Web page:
Killing the Killer: PARC/CUL9 Promotes Cell Survival by Destroying Cytochrome c

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Sci. Signal.  15 Jul 2014:
Vol. 7, Issue 334, pp. pe17
DOI: 10.1126/scisignal.2005619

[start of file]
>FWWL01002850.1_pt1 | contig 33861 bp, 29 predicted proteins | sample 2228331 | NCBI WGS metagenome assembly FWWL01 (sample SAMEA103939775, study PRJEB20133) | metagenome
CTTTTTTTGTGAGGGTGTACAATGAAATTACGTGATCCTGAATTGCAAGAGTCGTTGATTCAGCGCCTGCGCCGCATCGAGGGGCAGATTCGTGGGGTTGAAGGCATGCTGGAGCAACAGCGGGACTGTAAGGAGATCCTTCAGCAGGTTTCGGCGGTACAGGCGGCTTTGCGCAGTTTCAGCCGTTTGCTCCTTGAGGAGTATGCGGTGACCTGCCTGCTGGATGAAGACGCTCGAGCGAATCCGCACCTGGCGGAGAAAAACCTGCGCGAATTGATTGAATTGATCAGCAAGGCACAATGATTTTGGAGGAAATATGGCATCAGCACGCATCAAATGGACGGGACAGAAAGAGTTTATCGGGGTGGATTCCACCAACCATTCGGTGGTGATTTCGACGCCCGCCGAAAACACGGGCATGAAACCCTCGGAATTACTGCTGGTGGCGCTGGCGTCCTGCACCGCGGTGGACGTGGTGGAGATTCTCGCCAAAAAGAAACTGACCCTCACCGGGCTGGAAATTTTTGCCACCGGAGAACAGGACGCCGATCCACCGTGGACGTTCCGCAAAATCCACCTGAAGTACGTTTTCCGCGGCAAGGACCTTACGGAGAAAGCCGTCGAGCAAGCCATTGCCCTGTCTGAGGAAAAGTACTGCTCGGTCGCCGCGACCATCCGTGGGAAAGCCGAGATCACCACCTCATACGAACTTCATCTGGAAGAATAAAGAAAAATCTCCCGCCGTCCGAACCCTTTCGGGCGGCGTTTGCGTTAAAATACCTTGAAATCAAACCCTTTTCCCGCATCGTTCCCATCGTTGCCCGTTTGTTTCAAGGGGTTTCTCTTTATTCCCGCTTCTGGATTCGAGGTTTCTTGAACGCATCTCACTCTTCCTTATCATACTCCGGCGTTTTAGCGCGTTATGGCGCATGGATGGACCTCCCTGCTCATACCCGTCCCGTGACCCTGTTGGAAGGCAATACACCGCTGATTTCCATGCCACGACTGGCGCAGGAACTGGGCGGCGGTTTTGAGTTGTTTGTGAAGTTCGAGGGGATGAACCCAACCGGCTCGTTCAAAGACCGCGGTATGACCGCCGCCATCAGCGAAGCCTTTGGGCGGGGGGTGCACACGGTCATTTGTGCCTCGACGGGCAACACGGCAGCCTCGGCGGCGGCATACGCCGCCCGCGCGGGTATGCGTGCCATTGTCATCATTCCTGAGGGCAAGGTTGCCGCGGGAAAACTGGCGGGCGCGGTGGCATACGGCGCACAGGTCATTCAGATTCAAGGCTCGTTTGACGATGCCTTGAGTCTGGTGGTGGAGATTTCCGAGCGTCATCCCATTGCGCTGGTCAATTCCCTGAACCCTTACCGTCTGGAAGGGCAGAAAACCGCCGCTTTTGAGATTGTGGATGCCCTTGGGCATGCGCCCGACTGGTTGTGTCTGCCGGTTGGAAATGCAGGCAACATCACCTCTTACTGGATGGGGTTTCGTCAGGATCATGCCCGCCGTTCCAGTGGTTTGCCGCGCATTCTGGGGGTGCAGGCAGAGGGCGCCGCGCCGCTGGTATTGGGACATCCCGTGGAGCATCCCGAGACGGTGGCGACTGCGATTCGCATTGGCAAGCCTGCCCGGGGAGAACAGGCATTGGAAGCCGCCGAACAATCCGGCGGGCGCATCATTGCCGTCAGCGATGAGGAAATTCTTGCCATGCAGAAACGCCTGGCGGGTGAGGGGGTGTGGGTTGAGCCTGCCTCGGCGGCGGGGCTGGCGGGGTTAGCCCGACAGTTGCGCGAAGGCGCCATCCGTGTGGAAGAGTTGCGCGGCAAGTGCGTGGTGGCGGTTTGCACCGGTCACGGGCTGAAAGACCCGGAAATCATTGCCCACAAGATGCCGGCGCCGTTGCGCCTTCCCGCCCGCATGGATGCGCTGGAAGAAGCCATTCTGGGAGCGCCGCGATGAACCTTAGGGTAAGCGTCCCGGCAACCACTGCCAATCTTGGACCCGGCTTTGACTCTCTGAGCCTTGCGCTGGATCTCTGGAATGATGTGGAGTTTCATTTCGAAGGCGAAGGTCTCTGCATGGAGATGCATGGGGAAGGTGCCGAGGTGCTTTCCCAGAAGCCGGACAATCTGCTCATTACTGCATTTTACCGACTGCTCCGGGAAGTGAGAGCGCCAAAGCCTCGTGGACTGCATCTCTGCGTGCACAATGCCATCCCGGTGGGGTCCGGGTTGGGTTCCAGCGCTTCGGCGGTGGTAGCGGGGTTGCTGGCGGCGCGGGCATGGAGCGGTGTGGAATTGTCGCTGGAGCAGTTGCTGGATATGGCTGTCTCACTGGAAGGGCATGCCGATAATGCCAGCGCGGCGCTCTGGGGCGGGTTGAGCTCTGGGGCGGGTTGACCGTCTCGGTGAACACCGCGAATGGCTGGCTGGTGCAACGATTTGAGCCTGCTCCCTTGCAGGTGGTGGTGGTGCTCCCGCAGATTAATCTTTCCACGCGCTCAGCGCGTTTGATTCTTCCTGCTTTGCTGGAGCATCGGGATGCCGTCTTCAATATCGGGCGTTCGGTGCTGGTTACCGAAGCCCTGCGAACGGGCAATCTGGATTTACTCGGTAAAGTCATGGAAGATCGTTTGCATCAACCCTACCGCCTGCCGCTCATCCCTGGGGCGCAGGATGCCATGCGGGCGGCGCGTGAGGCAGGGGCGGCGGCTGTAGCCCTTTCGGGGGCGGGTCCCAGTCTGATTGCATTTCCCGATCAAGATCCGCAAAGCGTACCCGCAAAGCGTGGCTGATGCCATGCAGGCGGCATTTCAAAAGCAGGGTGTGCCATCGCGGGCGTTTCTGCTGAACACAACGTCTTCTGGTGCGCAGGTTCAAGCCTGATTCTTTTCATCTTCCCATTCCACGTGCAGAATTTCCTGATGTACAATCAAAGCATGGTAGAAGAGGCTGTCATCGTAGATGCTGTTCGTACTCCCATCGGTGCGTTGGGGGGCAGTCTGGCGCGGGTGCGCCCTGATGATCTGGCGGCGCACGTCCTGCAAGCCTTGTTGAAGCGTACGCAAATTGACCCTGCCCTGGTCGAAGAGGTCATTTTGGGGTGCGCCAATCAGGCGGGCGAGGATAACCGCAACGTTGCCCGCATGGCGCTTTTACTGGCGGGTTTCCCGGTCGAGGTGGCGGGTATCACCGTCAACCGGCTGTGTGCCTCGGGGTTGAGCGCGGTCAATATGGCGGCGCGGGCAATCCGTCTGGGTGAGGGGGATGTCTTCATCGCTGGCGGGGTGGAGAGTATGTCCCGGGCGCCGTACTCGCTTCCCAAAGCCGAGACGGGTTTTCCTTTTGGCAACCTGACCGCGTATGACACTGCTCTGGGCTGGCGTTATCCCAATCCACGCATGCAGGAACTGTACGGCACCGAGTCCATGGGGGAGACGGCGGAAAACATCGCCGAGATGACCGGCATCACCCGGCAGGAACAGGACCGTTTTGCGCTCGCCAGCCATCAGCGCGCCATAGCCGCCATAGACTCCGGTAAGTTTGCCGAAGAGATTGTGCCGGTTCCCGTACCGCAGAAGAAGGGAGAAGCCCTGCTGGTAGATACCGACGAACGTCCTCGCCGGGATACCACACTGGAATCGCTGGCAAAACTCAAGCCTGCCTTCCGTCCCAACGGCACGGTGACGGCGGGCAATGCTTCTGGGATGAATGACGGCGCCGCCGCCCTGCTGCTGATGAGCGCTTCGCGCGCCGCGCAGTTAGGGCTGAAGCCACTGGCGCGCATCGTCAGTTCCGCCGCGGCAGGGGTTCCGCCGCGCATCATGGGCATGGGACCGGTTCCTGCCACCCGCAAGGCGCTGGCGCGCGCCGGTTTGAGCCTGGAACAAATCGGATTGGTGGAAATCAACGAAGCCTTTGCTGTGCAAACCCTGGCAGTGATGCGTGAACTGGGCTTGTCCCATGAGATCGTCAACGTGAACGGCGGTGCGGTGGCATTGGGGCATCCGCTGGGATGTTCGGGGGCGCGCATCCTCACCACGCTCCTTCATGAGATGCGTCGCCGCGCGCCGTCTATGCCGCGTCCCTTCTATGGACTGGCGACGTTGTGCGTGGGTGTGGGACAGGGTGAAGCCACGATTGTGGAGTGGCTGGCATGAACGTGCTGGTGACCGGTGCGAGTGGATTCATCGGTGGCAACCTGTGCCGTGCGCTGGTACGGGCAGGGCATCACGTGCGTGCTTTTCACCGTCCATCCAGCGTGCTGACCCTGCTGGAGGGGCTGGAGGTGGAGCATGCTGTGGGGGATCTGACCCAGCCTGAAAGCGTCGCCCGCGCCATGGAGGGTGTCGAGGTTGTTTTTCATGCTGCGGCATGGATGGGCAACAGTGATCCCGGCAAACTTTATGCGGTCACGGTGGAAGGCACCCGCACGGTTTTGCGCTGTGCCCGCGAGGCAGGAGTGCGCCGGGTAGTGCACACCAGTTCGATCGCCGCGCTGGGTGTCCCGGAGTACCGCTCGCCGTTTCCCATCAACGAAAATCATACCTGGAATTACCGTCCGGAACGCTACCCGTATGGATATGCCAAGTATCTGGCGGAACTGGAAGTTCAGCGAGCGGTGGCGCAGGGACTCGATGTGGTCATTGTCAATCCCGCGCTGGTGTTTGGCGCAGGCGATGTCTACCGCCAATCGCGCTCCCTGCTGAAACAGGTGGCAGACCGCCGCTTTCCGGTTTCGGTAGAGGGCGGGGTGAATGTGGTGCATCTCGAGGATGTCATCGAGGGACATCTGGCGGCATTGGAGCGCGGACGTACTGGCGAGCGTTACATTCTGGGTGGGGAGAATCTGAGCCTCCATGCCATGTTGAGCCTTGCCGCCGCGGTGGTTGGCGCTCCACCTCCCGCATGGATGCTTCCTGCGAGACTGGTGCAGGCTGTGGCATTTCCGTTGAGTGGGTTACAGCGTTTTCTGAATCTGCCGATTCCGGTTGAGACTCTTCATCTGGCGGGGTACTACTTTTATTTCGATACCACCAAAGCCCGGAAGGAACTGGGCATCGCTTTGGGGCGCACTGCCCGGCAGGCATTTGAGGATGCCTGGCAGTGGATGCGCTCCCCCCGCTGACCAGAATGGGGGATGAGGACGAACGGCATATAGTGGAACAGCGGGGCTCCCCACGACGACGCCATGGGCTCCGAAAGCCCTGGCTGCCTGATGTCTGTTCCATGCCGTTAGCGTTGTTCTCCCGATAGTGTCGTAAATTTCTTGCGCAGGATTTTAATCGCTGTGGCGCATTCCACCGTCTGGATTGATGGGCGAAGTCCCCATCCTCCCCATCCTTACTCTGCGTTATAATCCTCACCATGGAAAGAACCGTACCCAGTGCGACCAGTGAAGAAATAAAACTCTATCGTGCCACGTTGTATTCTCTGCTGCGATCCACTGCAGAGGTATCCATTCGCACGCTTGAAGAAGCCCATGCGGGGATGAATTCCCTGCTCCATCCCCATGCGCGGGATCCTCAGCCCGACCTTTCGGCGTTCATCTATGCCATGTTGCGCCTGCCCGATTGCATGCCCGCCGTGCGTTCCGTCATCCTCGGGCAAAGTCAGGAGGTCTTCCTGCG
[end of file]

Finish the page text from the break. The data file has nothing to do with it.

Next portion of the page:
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Balanced amounts of apoptotic cell death are essential for health; its deregulation plays key roles in neurodegeneration, autoimmunity, and cancer. Mitochondria orchestrate apoptosis through a process called mitochondrial outer-membrane permeabilization (MOMP). After MOMP, mitochondrial cytochrome c is released into the cytoplasm, where it binds the adaptor molecule APAF1, triggering caspase protease activation and cell death. In this issue of Science Signaling, Deshmukh and colleagues define a new survival mechanism downstream of mitochondrial permeabilization. Specifically, they identify proteasomal degradation of cytochrome c as a major determinant of cell survival. In an unbiased approach, PARC (also known as CUL9) was found to be the ubiquitin ligase responsible for the ubiquitination and proteasomal degradation of cytochrome c. The consequences of this survival process may be double-edged because both cancer cells and postmitotic cells use PARC/CUL9–mediated cytochrome c degradation to ensure cell survival. Ultimately, differential targeting of this process may promote survival of postmitotic tissue or enhance tumor-specific killing.

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